Credit card scams can come in different forms, but the end goal is often to trick you into sharing your credit card’s details along with your personal information, or to get you to send the scammer money. The scammer can then sell your card info, try to use it before you notice or take the money and disappear.
In general, credit cards are a relatively safe form of payment. Still, you want to be wary of these common credit card scams:
1. Call, email and text scams
Many scams start with a vishing phone call, or a phishing email or text that’s intended to get you to share your credit card or personal details.
For example, a phishing email might warn you that one of your services (such as utilities, water, or internet) is going to be shut off unless you act quickly to update your payment information, but the link you’re provided takes you to a phony website that steals your personal information.
You also might get a “smishing” text claiming to be from your credit card company or a merchant. There could be a warning that your credit card was overcharged or that there was suspicious activity. You might be prompted to respond by text, click a link or call a customer service line before being asked to enter or verify your credit card and personal information.
2. Interest-rate reduction and debt settlement scams
If you’re struggling with credit card debt, you might be tempted by companies’ promises of lowering your interest rate or clearing away your debt for less than you owe. Some companies, such as nonprofit credit counseling agencies, may be able to help you legitimately negotiate with your credit card issuers; but there are also scammers that charge upfront and ongoing fees supposedly to help you reduce your credit card debt without delivering any service in return.
3. Online shopping scams
Some scammers set up fake ecommerce websites to steal shoppers’ credit card details. They might create these websites to look like legitimate stores, complete with trademarks, professional (stolen) images and “https” (the lock symbol) in the URL. If you’re allowed to use your credit card — some sites only accept payment methods that are harder to reverse, such as a wire transfer or cryptocurrency — the website’s creator could steal your card’s info.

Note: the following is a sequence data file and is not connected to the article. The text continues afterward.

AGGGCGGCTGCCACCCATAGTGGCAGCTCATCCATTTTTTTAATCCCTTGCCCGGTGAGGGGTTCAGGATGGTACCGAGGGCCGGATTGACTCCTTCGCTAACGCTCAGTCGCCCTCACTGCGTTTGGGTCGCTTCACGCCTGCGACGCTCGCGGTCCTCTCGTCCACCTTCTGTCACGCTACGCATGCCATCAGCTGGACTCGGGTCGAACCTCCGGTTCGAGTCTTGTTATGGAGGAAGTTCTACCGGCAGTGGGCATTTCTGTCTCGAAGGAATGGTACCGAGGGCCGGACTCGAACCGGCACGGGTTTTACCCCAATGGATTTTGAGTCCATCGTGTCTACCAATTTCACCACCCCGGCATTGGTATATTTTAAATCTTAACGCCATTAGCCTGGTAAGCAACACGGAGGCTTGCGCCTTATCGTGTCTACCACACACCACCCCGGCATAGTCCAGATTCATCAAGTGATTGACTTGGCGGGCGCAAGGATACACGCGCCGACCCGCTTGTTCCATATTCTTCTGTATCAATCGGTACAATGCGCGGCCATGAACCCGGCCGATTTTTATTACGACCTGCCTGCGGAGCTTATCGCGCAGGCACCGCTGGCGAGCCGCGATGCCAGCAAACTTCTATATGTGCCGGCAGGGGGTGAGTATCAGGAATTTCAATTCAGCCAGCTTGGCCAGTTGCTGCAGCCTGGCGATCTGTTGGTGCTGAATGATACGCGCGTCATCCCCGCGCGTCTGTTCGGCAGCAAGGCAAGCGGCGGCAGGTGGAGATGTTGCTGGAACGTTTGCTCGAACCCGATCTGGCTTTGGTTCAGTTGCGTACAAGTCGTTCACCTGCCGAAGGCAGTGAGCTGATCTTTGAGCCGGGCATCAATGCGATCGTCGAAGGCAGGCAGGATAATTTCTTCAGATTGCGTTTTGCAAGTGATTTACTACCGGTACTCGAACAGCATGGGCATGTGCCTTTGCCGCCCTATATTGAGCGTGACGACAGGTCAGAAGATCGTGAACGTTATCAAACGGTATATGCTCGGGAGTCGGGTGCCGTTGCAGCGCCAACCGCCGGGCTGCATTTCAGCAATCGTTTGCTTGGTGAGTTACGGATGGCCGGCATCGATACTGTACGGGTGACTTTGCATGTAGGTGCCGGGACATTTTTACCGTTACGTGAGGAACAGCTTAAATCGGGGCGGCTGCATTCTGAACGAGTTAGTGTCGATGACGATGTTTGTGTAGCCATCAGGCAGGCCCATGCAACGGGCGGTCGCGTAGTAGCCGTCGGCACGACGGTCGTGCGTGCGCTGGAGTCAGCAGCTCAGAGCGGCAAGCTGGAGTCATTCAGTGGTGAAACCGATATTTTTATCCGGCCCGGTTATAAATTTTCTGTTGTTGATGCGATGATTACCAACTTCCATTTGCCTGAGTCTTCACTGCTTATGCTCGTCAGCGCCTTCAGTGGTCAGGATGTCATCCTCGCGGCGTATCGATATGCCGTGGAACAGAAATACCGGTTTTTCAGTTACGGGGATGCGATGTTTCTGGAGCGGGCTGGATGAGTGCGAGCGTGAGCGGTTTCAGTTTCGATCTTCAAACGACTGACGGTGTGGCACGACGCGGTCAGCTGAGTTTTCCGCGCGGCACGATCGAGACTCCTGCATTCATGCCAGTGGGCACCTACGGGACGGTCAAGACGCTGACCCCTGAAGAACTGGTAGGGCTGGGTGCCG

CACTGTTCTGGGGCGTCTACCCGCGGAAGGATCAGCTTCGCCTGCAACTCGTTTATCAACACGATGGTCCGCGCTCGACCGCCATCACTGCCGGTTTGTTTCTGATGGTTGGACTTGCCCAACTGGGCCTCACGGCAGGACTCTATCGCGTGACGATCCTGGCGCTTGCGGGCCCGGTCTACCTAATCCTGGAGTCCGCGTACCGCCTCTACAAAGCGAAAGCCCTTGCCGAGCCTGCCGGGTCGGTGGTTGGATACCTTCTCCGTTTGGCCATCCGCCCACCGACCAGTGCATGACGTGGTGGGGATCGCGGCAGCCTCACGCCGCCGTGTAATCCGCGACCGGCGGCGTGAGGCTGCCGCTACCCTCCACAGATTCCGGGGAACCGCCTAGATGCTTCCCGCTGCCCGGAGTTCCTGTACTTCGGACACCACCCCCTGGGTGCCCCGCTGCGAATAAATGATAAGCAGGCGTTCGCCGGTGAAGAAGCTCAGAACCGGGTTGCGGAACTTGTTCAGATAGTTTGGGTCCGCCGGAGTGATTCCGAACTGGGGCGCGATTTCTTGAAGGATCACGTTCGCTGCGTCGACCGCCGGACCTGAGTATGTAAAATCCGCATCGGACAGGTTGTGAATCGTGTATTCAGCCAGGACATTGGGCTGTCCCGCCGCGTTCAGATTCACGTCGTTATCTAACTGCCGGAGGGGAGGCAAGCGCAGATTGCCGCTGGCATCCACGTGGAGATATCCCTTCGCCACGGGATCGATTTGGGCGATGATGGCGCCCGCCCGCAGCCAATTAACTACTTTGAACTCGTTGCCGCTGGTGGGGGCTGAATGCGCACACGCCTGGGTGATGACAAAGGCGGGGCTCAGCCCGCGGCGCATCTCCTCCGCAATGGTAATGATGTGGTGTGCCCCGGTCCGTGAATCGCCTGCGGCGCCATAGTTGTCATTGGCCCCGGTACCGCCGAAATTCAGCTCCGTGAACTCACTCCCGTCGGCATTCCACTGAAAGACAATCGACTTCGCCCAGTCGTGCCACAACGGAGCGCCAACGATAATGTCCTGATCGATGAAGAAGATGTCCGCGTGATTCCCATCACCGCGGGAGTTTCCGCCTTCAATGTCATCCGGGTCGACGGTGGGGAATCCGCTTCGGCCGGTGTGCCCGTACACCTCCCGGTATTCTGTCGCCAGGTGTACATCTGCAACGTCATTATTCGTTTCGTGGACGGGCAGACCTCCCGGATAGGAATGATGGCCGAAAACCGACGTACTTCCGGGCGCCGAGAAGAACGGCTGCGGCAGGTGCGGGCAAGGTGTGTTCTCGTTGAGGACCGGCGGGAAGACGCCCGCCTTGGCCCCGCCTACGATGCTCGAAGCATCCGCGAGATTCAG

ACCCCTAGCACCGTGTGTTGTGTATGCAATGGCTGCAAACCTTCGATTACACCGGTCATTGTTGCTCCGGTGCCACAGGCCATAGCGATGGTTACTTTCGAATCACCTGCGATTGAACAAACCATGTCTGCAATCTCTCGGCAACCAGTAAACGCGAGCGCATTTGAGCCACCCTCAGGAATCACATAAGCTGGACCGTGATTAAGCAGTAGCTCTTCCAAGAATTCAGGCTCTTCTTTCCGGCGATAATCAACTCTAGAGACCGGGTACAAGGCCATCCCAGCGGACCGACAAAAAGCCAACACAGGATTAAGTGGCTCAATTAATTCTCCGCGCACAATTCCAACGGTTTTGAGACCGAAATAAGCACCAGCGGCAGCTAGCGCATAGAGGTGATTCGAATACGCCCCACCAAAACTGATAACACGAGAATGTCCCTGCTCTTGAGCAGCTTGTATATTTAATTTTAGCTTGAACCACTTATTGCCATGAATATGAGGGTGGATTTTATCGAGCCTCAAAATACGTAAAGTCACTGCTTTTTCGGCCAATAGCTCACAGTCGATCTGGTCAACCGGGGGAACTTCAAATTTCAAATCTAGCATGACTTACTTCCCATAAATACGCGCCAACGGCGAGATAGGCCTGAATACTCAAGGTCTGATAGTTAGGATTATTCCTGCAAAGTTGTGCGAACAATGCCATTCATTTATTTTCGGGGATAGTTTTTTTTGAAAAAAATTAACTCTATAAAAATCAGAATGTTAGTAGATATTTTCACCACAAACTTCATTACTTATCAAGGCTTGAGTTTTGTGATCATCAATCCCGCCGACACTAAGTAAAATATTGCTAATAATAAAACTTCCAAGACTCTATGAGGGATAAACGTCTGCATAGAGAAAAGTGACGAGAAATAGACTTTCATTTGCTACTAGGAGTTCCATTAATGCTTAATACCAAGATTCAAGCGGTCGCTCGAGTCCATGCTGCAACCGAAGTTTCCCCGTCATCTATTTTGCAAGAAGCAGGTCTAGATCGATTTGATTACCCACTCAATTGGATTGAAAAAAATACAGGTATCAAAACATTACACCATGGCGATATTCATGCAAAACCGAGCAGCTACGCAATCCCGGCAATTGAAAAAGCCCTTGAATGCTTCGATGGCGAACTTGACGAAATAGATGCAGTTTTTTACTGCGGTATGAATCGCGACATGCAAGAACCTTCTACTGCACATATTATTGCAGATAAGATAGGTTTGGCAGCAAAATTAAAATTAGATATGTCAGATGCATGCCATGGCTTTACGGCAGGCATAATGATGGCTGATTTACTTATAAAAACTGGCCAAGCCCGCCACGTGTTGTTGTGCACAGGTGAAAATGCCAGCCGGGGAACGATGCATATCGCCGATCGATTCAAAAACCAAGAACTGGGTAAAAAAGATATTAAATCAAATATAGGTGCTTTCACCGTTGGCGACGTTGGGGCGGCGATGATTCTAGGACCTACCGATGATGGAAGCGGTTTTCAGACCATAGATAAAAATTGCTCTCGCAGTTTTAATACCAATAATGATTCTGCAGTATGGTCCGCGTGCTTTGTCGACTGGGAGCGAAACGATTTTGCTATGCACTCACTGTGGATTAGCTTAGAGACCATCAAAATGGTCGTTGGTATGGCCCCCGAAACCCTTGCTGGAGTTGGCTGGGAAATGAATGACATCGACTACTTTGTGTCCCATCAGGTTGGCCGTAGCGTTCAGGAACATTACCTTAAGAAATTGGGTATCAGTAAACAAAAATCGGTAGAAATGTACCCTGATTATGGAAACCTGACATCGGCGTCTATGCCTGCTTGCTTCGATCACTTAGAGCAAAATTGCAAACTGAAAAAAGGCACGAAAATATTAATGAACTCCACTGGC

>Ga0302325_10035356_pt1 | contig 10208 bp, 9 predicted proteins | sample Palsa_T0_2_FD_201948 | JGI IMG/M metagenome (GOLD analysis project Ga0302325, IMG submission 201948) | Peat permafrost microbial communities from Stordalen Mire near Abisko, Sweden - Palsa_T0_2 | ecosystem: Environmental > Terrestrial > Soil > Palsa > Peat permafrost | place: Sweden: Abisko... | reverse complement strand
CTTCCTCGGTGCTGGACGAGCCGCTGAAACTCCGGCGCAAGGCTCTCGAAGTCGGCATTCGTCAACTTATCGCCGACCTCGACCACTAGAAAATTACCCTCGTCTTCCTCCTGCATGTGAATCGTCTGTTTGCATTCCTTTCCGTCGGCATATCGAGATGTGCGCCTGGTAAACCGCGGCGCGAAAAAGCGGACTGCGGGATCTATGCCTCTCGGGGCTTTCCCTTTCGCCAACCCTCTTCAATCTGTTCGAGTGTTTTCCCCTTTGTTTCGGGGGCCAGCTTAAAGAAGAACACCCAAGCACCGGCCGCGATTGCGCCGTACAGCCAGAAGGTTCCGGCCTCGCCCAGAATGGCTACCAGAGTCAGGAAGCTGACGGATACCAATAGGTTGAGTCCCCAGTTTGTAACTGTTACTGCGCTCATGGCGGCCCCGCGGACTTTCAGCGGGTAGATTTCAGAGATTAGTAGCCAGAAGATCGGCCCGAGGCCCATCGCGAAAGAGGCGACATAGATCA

4. Credit card skimming
Credit card skimming isn’t really a scam in the sense that you’re not getting tricked into sharing anything, but skimming and shimming devices are sometimes attached on top of (or inside) credit card readers. They can then make copies of your card’s details if they’re swiped and the crooks can sell the info online or use it to create imposter credit cards.
5. Unsecured Wi-Fi
Similarly, scammers monitor a public Wi-Fi network or create and broadcast a Wi-Fi signal they control. They may be able to steal your credit card’s information if you use it while you’re connected to the network, or infect your computer with malware that can steal your information later.
How to avoid credit card scams
A few best practices can go a long way in keeping your credit card and personal information safe:
- Initiate communications. Don’t respond to phone calls, emails, or texts using the number or link provided — even if something sounds urgent. Instead, look up the company’s information and initiate the call or message yourself to ensure the contact was legitimate.
- Monitor your credit card activity. Set up alerts in your credit card account to look for suspicious charges. You can then quickly shut down your credit card before a scammer can use it again.
- Use tap-to-pay or your mobile wallet. These methods can help you avoid credit card shimmers and skimmers. If you don’t have those options, inserting your credit card’s chip is safer than swiping.
- Don’t shop on public Wi-Fi. It’s best to wait until you’re on a trusted network before logging in to your online accounts or buying something online. If you can’t wait, try to use your phone’s mobile service rather than Wi-Fi.
For more information about protecting your accounts and building your credit, see the following articles: